On-air challenge: You'll be given clues for some five-letter words. In each case, the letters of the answer can be found consecutively somewhere inside the clue. For example, given "Some teenagers' language," the answer would be "slang"(hidden inside "teenagerS' LANGuage").
Last week's challenge from Tyler Hinman: Take an eight-letter word for something used in water. Phonetically remove a word for something else used in water. Squish what is left together. The result, phonetically, will be a verb describing what water does. What words are these?
Answer: Chlorine, oar, clean; floaties, tea, flows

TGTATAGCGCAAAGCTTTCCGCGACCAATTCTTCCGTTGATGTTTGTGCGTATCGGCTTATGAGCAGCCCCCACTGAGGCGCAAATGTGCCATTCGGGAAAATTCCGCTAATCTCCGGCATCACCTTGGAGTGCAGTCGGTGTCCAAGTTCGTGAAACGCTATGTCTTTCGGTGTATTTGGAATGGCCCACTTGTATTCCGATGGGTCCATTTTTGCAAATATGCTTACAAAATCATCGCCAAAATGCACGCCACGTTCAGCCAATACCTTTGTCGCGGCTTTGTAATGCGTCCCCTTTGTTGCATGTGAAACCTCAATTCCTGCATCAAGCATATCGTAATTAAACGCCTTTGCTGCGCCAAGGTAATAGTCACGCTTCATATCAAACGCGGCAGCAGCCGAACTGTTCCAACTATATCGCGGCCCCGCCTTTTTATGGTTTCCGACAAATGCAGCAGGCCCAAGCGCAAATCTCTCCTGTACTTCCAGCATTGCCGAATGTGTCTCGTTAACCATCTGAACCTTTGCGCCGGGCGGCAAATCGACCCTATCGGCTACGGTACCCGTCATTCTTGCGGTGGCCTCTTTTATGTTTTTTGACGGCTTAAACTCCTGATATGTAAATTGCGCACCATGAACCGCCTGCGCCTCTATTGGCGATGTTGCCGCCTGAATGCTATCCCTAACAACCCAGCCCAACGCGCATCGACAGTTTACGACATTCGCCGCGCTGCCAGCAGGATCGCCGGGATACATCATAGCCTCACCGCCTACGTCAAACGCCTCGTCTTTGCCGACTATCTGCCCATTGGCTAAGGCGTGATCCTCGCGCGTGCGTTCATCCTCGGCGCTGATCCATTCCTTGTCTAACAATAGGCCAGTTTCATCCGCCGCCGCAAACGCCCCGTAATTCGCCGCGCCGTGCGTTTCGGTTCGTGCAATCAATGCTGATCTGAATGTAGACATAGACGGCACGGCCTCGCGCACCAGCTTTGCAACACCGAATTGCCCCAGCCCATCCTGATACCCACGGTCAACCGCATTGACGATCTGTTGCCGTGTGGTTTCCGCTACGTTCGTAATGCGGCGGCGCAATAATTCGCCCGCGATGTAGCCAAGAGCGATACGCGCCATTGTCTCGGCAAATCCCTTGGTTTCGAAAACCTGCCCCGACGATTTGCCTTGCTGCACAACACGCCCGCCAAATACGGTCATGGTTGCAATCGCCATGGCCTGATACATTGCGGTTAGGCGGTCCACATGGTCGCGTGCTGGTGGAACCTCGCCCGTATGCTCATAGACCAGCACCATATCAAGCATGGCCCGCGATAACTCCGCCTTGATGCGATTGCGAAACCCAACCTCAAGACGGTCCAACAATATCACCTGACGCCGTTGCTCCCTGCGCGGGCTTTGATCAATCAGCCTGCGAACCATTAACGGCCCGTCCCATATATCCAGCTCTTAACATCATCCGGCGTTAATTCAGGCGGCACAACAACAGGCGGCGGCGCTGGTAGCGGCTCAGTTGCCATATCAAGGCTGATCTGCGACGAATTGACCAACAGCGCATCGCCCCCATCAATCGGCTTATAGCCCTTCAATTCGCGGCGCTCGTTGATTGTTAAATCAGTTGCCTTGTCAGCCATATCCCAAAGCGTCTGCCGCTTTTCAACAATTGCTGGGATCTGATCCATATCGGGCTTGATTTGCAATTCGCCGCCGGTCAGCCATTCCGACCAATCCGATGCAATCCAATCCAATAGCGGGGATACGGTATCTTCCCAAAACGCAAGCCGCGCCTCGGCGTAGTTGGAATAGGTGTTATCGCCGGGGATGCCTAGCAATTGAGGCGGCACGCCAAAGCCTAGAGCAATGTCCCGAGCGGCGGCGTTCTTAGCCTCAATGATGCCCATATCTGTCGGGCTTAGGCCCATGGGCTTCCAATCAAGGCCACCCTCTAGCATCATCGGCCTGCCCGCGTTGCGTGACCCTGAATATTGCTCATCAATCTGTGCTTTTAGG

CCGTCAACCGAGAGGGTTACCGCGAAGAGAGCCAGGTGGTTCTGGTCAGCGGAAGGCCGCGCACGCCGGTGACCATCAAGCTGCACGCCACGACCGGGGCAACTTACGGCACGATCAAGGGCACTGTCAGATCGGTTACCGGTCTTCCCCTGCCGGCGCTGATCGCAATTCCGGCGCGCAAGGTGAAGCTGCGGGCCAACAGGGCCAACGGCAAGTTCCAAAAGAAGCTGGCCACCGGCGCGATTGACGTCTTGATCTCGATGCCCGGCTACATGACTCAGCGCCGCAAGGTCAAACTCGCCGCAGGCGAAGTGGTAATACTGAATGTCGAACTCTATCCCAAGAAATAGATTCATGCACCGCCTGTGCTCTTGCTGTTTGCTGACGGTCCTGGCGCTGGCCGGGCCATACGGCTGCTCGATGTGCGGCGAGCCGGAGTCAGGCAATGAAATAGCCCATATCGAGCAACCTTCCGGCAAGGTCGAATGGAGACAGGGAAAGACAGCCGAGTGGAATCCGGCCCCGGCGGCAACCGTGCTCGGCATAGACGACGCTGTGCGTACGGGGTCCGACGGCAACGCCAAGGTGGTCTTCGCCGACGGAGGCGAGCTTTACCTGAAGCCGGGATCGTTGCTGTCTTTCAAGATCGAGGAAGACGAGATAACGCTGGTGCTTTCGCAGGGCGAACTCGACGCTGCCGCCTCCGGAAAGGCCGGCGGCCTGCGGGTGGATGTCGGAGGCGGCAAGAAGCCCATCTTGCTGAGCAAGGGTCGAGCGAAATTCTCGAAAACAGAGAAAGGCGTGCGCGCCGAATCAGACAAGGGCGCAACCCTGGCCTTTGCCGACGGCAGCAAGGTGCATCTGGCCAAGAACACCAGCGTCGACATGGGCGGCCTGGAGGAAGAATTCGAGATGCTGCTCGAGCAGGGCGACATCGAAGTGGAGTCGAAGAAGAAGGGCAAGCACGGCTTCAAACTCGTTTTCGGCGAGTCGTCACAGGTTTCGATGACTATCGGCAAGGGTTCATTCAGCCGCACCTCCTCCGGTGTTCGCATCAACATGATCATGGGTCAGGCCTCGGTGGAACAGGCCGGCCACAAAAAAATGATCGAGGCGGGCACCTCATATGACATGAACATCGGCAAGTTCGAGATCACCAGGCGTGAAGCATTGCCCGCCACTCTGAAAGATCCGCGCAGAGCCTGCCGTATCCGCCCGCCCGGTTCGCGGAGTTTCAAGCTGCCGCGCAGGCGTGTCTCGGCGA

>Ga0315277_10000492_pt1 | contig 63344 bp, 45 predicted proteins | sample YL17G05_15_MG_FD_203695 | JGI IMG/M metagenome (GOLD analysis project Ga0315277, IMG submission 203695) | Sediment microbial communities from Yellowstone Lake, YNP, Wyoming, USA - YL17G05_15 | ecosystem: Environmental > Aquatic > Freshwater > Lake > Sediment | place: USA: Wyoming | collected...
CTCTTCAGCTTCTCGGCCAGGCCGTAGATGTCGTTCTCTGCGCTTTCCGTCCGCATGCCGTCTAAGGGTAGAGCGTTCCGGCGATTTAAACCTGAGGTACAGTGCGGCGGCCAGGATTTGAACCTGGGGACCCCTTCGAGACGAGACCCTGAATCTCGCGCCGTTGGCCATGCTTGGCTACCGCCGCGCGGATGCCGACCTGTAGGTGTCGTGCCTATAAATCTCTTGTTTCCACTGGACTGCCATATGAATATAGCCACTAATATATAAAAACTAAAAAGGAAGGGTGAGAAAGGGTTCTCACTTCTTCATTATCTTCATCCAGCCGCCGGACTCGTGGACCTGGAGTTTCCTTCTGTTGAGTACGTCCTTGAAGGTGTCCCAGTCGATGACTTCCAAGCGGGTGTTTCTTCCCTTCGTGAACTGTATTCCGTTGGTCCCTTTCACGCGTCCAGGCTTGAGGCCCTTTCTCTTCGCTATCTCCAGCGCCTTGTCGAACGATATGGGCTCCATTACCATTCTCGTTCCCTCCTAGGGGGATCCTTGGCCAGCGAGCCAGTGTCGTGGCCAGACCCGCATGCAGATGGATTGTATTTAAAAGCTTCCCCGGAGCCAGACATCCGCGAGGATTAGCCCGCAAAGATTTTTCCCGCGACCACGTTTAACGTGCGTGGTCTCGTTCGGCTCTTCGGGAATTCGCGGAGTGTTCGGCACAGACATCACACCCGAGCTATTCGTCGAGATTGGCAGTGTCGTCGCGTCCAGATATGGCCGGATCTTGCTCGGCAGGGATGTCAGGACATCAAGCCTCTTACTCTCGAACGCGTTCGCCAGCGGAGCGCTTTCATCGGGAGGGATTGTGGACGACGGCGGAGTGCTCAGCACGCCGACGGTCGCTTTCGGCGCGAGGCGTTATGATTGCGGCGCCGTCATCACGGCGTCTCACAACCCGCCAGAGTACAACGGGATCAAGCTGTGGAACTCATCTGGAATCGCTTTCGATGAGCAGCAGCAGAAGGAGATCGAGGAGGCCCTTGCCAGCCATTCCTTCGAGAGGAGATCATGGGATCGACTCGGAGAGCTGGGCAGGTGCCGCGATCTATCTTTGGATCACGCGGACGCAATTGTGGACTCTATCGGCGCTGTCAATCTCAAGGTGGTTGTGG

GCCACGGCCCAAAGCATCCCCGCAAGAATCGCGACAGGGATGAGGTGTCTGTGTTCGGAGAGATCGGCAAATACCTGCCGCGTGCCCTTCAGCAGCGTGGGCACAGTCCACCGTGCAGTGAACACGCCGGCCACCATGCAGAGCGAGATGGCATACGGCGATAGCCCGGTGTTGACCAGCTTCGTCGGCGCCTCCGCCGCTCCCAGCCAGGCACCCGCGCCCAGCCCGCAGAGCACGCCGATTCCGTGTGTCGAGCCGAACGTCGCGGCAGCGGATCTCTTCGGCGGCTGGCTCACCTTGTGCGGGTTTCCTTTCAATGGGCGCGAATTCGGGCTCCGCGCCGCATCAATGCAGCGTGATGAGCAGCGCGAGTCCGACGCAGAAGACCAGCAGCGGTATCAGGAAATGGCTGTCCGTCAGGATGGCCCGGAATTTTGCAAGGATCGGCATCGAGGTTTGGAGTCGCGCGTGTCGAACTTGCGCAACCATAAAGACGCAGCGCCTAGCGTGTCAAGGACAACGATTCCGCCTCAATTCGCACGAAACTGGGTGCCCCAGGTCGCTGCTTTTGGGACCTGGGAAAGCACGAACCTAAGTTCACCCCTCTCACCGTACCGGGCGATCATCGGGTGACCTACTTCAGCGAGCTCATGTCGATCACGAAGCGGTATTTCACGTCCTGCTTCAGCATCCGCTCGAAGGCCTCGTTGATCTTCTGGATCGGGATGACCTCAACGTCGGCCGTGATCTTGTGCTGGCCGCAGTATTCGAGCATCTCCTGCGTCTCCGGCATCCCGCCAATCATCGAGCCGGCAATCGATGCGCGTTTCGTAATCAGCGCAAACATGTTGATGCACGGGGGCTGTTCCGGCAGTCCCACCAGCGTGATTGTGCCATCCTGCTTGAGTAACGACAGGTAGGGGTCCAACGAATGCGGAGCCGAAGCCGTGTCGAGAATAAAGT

Winner: George Mannes of New York City.
Next week's challenge from listener Andrew Chaikin: Take the four words "salt," "afar," "lava" and "trap." Write them one under the other, and the words will read the same vertically as horizontally. This is a word square of four-letter words. Note that the only vowel in this example square is an A. The object of the challenge is to create a five-letter word square using only common, uncapitalized English words, in which the only vowel in the entire square is A. The word in the center row, and column, is NASAL.
If you know the answer to next week's challenge, submit it here. Listeners who submit correct answers win a chance to play the on-air puzzle. Important: Include a phone number where we can reach you Thursday at 3 p.m. Eastern.